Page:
Simon won the Philip K Dick Award in 2012 for  The Samuil Petrovitch Trilogy.

Published in February 2016 by Gollancz.

Bullet Catcher : Joaquin Lowe

getimage_195_300_c1_center_center_0_0_1 (1)If there’s a debt to be paid, it’s to oneself.

Imma’s parents are dead and her beloved brother, Nikko, has run from the orphanage; now she must find her own way.  Imma becomes entangled in a world of obligations, betrayals, and no second chances.   Through the harsh deserts and mean water parched towns, she learns how to catch and deflect bullets  … and she learns much, much more: about life and honesty, about the desert and death.

If all of this sounds a little heavy, Imma’s searing honesty and determination made me really want her to succeed and the plot twists and turns like a rattlesnake to a satisfying climax.  There’s a well drawn cast of secondary characters including the mentor, the Bullet Catcher; an old Gunslinger, Hartright; the beloved Nikko and his friend, Cloak.

The book is full of beautiful descriptions and deftly worded images which makes it a pleasure to read.  I enjoyed being absorbed into the Bullet Catcher’s world where a girl learns what it is to decide between hard choices and where Imma finally realises: If there’s a debt to be paid, it’s only to oneself.

Out in paperback 4 Feb 2016 published by Hot Key Books.

Black Arts : Prentice & Weil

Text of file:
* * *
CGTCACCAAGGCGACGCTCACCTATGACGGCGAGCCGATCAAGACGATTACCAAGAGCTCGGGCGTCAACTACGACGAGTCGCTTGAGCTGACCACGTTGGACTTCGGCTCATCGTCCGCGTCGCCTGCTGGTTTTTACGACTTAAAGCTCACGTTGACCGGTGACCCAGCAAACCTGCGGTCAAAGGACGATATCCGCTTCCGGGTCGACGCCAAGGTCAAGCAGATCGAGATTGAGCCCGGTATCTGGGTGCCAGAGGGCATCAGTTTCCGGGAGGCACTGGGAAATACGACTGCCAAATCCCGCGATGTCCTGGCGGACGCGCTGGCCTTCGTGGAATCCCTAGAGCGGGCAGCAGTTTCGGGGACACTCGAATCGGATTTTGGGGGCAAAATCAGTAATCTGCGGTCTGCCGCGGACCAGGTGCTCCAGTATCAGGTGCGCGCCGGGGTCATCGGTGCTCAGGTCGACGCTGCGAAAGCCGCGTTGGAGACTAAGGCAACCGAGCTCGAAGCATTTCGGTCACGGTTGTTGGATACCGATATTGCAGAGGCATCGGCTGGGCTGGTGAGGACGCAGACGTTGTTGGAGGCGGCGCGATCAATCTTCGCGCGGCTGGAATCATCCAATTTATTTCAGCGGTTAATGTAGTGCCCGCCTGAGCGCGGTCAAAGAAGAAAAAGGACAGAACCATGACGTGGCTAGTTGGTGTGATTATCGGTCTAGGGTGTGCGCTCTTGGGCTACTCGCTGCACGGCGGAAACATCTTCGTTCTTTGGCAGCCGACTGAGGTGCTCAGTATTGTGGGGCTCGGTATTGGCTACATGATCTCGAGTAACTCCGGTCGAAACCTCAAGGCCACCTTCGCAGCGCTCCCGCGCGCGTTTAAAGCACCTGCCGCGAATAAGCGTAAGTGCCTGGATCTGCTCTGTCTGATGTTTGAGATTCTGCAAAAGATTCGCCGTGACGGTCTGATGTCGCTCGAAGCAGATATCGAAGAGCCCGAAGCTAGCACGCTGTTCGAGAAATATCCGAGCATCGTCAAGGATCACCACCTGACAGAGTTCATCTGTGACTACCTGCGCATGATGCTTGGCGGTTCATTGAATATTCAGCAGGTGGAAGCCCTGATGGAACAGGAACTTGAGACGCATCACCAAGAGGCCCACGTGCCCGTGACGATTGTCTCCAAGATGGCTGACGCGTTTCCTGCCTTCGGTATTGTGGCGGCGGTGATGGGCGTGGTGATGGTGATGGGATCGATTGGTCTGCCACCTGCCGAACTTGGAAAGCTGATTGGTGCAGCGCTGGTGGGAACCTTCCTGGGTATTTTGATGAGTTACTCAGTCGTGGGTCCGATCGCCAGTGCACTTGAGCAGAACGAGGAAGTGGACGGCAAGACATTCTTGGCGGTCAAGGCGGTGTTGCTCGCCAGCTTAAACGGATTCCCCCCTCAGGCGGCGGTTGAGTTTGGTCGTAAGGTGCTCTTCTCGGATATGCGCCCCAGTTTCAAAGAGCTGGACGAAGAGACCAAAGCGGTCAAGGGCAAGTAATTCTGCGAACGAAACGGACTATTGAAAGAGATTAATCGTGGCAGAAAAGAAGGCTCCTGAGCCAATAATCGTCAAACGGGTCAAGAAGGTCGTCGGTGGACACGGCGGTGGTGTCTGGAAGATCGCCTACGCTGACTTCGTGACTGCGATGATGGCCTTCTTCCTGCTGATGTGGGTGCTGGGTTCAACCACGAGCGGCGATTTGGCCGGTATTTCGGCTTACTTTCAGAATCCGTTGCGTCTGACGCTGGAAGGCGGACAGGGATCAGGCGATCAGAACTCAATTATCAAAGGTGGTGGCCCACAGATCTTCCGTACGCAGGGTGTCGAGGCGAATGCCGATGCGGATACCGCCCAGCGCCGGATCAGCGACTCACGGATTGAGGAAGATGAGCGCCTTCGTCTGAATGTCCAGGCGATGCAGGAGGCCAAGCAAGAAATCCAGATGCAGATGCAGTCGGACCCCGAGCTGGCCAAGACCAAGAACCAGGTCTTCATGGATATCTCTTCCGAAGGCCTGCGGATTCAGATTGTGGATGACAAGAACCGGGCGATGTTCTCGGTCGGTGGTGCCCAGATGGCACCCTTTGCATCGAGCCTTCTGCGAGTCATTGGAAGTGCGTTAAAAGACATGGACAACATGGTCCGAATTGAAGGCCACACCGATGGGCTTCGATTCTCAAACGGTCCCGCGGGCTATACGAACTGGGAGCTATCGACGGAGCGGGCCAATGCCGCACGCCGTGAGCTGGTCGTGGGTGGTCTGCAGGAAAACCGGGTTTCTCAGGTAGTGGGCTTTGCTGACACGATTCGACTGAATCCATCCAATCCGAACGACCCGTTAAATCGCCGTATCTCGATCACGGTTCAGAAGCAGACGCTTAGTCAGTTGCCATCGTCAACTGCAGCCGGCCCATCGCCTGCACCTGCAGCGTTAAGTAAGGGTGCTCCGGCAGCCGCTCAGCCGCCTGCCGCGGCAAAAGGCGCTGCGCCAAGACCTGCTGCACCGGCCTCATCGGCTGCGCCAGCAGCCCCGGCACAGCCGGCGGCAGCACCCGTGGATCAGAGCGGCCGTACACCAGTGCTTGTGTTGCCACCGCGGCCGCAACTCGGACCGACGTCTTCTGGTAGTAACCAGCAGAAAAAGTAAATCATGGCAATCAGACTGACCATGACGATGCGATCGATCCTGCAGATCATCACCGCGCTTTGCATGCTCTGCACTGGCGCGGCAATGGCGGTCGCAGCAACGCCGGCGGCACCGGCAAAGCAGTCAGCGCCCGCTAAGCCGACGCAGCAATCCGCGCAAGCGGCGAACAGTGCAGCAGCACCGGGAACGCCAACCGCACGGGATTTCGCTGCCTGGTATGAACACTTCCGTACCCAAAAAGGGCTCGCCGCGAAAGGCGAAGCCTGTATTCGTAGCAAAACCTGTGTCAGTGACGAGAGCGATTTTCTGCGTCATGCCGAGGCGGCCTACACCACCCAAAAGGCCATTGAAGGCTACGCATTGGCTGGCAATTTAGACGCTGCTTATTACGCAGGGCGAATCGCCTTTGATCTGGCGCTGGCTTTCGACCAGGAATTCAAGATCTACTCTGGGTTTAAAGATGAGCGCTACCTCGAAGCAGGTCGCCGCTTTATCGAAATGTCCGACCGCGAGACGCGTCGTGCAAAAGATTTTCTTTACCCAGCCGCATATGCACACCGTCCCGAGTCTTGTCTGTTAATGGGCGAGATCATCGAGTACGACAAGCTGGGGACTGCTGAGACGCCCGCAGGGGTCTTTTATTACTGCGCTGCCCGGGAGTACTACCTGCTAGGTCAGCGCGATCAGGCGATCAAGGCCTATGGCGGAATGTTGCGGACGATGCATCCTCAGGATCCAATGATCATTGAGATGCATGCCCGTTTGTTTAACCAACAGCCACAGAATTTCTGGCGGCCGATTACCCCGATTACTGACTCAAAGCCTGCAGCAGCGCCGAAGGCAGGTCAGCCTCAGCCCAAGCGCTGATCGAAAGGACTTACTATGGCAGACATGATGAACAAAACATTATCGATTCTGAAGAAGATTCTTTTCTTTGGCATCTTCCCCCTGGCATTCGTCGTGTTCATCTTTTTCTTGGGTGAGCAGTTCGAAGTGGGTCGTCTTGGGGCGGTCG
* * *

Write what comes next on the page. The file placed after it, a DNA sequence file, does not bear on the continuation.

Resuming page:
“rollicking stew of Elizabethan slang and demonic magic”

img_1994Prentice and Weil lead a merry chase through the Shambles, wharves and teeming alleys of a  gloriously vivid Elizabethan world of shifters and gimblets, intelligencers and coneys.

We follow  Jack as he rises through Mr Sharkwell’s ranks from a pickpocket Nipper to a Blooded Darksman.  He is fighting across London to find his mother’s murderer and can see beyond the everyday terrors of Mr Smiles and Meatface to nightmares conjured by the darker myths of London.

The two authors have a sure touch of adventure and infectious enthusiasm for the period as they serve up a rollicking stew of back street cant and Elizabethan demonic magic populated with a Dickensian cast of juicy characters.

Recommended.  This book is being relaunched with a new cover in advance of the second book in the series, Devil’s Blood, which will be published May 2016.

The Double Axe : Philip Womack

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pacey re-telling of the Minotaur myth

This is a refreshing and lively version of the Minotaur myth is pitched to capture the attention of a new generation of readers.  The story is told from the viewpoint of  13 year old Stephan, son of King Minos, and includes all the familiar characters: Ariadne, Daedalus, Theseus and Icarus, all in slightly different but very believable roles and concludes with a satisfyingly terrifying ending.

The Nest : Kenneth Oppel

… compelling, intense story about witchy wasps and a boy who fights back …

When Steve’s brother is born, something isn’t right.  The baby is waiting129 for an operation and may not pull through.  In his dreams, Steve is visited by a witchy albino wasp who says she and her sisters are going to fix the baby.  Can Steve trust her?

Oppel has created a beautifully realised world of childhood fantasy and a brave hero who fights through his own fears to save his brother.

The Nest is a short, intense read with a vivid and scary finale.  Recommended.